With the Mundorfs installed, the S.E.X. instantly took another small step in a very positive direction. All of the sound was warmer and fuller, but not at all heavy or thick. Music is still well-paced and lively, but with a little more note weight (not quite as good as the Mainline in this regard, but closer) and more present mids.


The staging from the S.E.X. is still excellent, but the Mundorfs added to what I was already hearing from the FT-3 teflons by helping to deliver greater fine detail and textural cues.


No doubt there are even more (subtle) changes that took place as a result of my upgrades, but the inability to truly A/B makes a direct and detailed comparison impossible. What I can tell you by way of a summary is that the S.E.X. post-upgrade does everything good that I wrote about above only now slightly better and with a dash more soul and warmth. I imagine you could get similar improvements with different cap combinations too and encourage you to give it a go. Changing these 2 caps on the S.E.X. is a relatively easy process and it's fun to hear what results.

Edited by Loquah - 5/23/14 at 12:23am
post #4 of 1674
Thread Starter 

Bottlehead S.E.X. C4S Upgrade


What is a C4S?


My understanding of the electronics theory is a bit limited so perhaps one of the more technically qualified members can add some extra detail, but, in layman's terms, the C4S is a circuit which applies extra load (impedance) to the tubes. The extra load helps the tubes to operate in a more stable range and also helps to prevent the influence of external noise sources.


The predicted result of the C4S upgrade is better resolution, quieter background and tighter bass.


Is it Hard to Build?


No. This is the easiest Bottlehead kit I've built so far. You do have to work on a circuit board, but it is with simple components and with nothing that poses major risk of damage or failure. You can see in the image that it has very few parts and the one part that can cause trouble (the 4 tiny LEDs) are safely hidden on the other side of the circuit board when you're doing the soldering of their leads.


This kit is so simple that I was able to successfully build it in front of the TV in about 30-40 minutes. I still checked and double-checked everything to ensure no errors (and recommend others to do the same), but it's just too easy and cheap to not do this upgrade!


The Sound


It's all well and good for me to sit here and say you should do this upgrade, but there's no point if it doesn't significantly improve the sound so let's chat about that...


If you've read my previous reviews and comparisons of the Crack and the S.E.X. you'll know that I prefer the S.E.X. over the Crack by just a small margin. The area that the Crack (with Speedball) held my attention was in the bass department. The Crack consistently delivers more impact and body in the bass compared to the standard S.E.X.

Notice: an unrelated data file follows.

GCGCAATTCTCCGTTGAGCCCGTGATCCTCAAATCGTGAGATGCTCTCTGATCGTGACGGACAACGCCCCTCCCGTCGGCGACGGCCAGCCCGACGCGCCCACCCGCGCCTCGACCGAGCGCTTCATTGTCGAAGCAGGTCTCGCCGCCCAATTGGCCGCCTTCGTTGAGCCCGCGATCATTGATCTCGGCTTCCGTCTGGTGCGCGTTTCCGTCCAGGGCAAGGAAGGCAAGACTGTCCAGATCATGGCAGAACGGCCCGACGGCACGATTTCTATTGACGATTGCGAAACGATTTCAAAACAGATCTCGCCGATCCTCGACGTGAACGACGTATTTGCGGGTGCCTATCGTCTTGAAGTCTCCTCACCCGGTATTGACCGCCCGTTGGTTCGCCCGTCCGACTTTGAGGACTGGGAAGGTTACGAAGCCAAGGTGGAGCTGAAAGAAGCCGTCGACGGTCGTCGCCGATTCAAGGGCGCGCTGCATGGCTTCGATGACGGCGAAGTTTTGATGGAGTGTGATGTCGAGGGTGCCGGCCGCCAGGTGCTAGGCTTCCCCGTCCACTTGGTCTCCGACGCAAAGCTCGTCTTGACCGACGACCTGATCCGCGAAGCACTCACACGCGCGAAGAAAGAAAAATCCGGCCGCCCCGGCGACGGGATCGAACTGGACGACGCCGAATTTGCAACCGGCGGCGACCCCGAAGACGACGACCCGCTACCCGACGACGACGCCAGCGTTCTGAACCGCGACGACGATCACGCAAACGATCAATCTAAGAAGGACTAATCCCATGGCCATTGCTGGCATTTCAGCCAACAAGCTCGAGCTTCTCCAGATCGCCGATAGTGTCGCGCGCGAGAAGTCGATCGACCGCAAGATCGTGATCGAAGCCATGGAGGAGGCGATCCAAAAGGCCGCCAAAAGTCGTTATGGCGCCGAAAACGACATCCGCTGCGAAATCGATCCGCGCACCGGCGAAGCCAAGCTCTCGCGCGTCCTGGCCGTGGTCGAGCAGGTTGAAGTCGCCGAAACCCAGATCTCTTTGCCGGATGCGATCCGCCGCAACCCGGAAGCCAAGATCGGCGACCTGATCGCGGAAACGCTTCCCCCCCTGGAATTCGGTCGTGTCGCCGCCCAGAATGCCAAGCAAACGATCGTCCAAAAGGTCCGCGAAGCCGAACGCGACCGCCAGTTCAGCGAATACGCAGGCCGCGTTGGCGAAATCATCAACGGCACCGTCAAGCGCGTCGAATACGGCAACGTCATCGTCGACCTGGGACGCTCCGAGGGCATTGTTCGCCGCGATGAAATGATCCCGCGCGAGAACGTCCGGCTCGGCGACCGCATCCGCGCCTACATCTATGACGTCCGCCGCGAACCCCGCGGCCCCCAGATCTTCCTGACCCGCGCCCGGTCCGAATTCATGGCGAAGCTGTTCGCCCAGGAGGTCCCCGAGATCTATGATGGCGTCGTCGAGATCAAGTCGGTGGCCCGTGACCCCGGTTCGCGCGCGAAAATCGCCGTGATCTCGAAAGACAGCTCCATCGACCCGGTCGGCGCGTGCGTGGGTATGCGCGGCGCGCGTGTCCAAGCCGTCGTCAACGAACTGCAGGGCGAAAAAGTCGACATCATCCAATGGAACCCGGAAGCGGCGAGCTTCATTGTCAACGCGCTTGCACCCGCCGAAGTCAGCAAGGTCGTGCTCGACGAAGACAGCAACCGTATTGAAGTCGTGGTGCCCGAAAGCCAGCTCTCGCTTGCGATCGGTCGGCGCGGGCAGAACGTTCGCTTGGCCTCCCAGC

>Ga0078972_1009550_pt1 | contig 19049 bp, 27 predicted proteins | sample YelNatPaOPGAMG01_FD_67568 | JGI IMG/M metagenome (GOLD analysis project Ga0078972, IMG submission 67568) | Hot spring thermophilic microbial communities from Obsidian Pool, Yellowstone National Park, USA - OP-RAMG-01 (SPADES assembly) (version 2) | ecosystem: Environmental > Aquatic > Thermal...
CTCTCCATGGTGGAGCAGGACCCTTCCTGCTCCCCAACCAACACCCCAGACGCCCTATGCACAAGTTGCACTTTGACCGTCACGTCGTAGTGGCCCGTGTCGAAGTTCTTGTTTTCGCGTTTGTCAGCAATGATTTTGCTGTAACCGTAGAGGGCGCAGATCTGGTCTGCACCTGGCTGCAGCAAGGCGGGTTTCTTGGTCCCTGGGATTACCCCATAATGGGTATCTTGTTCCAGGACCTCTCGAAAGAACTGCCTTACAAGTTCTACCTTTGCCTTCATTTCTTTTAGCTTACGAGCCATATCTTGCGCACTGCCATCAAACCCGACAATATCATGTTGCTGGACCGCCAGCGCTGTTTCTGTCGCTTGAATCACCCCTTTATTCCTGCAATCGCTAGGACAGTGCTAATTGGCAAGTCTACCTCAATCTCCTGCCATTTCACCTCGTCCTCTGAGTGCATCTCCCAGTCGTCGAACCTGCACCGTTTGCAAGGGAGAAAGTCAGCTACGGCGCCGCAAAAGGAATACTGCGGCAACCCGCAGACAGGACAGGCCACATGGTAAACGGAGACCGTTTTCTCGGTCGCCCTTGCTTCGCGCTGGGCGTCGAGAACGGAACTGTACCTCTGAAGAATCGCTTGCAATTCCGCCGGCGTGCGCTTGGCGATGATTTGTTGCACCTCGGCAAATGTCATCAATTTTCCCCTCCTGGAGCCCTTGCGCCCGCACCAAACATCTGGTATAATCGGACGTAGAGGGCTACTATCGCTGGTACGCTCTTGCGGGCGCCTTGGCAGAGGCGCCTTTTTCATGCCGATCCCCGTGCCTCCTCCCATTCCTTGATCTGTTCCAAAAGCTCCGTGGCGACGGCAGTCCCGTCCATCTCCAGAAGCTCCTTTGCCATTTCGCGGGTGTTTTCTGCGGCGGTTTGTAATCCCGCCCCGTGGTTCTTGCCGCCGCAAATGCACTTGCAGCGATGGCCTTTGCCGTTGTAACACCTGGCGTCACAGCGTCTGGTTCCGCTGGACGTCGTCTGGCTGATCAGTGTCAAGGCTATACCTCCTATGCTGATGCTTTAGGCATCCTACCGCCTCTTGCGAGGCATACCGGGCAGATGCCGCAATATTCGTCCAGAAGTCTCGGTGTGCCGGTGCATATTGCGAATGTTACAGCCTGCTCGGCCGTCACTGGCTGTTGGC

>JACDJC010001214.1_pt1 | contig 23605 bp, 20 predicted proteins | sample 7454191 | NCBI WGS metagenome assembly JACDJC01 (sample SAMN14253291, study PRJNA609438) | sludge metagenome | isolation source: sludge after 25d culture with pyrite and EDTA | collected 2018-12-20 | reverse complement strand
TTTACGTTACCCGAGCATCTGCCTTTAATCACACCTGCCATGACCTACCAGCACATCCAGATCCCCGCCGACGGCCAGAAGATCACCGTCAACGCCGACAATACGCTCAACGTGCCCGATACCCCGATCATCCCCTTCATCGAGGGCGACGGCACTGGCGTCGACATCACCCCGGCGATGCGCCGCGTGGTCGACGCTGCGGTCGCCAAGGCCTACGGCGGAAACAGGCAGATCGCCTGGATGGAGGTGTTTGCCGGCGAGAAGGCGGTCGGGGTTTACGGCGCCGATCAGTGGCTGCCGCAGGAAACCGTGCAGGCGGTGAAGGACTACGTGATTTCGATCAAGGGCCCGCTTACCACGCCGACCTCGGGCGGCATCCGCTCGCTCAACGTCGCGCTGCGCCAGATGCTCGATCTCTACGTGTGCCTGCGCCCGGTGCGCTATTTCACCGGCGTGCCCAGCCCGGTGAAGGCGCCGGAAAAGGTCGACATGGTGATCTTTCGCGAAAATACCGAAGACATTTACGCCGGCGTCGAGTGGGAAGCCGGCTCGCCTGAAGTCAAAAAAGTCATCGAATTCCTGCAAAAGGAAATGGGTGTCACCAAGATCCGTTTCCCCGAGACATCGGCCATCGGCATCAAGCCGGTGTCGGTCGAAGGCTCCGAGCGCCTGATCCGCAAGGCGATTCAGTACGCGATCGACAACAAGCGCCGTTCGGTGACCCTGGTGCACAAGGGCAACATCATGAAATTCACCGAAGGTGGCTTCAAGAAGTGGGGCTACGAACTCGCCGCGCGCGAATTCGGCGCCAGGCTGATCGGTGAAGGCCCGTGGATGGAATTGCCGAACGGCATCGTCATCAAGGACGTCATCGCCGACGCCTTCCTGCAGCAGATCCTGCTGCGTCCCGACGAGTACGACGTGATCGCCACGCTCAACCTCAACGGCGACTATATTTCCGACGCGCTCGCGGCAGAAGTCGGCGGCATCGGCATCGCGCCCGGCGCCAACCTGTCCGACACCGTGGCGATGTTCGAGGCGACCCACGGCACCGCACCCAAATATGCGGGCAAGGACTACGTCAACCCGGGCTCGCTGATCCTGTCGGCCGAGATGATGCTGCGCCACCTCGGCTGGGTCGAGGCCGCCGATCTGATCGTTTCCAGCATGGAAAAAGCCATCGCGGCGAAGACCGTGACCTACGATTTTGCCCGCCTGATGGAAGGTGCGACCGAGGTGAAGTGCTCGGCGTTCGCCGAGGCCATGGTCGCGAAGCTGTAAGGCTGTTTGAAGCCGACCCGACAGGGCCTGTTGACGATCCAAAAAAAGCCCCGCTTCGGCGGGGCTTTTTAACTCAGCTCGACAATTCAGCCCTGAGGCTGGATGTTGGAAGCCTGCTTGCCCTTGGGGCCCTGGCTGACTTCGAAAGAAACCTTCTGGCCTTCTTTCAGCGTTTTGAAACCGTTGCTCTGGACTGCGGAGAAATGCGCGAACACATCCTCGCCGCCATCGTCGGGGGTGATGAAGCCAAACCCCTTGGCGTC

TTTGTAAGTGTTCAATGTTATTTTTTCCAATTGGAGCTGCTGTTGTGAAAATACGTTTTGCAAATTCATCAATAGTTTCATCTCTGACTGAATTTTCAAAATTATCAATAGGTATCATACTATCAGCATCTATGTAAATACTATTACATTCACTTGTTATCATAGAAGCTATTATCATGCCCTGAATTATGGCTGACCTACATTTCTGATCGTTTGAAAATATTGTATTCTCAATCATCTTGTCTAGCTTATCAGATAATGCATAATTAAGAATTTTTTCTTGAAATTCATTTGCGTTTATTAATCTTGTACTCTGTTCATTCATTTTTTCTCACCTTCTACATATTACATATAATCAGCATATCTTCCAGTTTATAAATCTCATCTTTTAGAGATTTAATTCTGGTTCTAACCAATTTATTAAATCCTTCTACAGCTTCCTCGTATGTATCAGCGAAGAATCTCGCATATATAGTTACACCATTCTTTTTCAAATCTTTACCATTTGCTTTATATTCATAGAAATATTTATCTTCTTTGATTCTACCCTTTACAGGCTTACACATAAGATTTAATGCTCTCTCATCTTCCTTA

On one hand I was hoping that the Crack would still win the bass battle after the C4S upgrade to the S.E.X. because I don't want to make it a redundant item in my collection. On the other hand, the S.E.X. garners the majority of my listening time and therefore would be great if it could be the clear winner in every category.


Let's start with the Bass


As the one area that I felt the S.E.X. was a little lacking (only by a hair) I am pleased to say that the C4S completely rectifies my concerns. The bass on the S.E.X. is now sweet, solid and DEEP. To my ears, the S.E.X.'s ability to produce sub bass frequencies has significantly improved. The bass is tight and clean, but deep and powerful in a way I feel was missing before.


Everything Else


I know I normally break down the individual details (mids, highs, staging, etc.), but I'll just be saying the same thing over-and-over. Simply put, the C4S does everything that Bottlehead promise. The sound is cleaner and noticeably more resolved. To my ears it also seems smoother - more relaxing, but without losing any of the detail and transparency that I loved about the stock S.E.X.


As a result of these improvements there is now a better presentation of the micro details and texture in recordings, I am rediscovering my music yet again! In addition to the greater detail retrieval, the stage is now better defined, but probably no larger (it was already great so this is completely fine). Instruments jump out of recordings because they are so beautifully defined, but the music stays wonderfully coherent and together as a whole even when you can pick out each individual piece.


In short, my Beyerdynamic T1s have never sounded so good. I was up very late last night because I always wanted "just one more track".


S.E.X. + C4S vs Crack + Speedball


I'm sorry to say this, Crack addicts, but S.E.X. is better than Crack. It's a no contest.


The Crack is still an outstanding amplifier that punches massively above it's weight (or price), especially with the Speedball installed, but the S.E.X. is just on another level once the C4S is attached.